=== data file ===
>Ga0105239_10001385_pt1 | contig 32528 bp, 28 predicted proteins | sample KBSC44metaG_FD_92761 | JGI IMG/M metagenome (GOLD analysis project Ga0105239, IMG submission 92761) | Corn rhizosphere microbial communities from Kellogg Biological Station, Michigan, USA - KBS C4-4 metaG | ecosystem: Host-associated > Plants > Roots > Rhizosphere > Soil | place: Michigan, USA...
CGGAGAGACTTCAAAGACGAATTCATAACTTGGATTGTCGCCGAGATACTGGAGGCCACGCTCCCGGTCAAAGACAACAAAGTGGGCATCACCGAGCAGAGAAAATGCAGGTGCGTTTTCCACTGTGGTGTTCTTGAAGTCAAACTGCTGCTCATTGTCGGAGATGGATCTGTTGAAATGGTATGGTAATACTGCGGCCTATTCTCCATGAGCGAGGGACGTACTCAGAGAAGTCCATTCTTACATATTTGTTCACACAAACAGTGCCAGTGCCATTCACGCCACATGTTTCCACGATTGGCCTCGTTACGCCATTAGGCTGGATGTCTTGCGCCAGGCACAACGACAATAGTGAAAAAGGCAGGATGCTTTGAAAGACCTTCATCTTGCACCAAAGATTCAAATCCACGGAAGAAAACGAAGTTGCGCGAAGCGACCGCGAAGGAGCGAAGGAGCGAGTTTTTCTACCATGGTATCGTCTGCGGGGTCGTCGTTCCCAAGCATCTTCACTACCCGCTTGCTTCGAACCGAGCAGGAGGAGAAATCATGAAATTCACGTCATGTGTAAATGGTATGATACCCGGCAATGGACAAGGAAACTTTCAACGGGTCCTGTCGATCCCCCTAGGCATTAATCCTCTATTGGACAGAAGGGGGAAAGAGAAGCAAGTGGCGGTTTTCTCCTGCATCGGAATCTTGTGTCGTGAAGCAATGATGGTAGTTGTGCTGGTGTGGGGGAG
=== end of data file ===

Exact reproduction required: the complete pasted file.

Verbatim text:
>Ga0105239_10001385_pt1 | contig 32528 bp, 28 predicted proteins | sample KBSC44metaG_FD_92761 | JGI IMG/M metagenome (GOLD analysis project Ga0105239, IMG submission 92761) | Corn rhizosphere microbial communities from Kellogg Biological Station, Michigan, USA - KBS C4-4 metaG | ecosystem: Host-associated > Plants > Roots > Rhizosphere > Soil | place: Michigan, USA...
CGGAGAGACTTCAAAGACGAATTCATAACTTGGATTGTCGCCGAGATACTGGAGGCCACGCTCCCGGTCAAAGACAACAAAGTGGGCATCACCGAGCAGAGAAAATGCAGGTGCGTTTTCCACTGTGGTGTTCTTGAAGTCAAACTGCTGCTCATTGTCGGAGATGGATCTGTTGAAATGGTATGGTAATACTGCGGCCTATTCTCCATGAGCGAGGGACGTACTCAGAGAAGTCCATTCTTACATATTTGTTCACACAAACAGTGCCAGTGCCATTCACGCCACATGTTTCCACGATTGGCCTCGTTACGCCATTAGGCTGGATGTCTTGCGCCAGGCACAACGACAATAGTGAAAAAGGCAGGATGCTTTGAAAGACCTTCATCTTGCACCAAAGATTCAAATCCACGGAAGAAAACGAAGTTGCGCGAAGCGACCGCGAAGGAGCGAAGGAGCGAGTTTTTCTACCATGGTATCGTCTGCGGGGTCGTCGTTCCCAAGCATCTTCACTACCCGCTTGCTTCGAACCGAGCAGGAGGAGAAATCATGAAATTCACGTCATGTGTAAATGGTATGATACCCGGCAATGGACAAGGAAACTTTCAACGGGTCCTGTCGATCCCCCTAGGCATTAATCCTCTATTGGACAGAAGGGGGAAAGAGAAGCAAGTGGCGGTTTTCTCCTGCATCGGAATCTTGTGTCGTGAAGCAATGATGGTAGTTGTGCTGGTGTGGGGGAG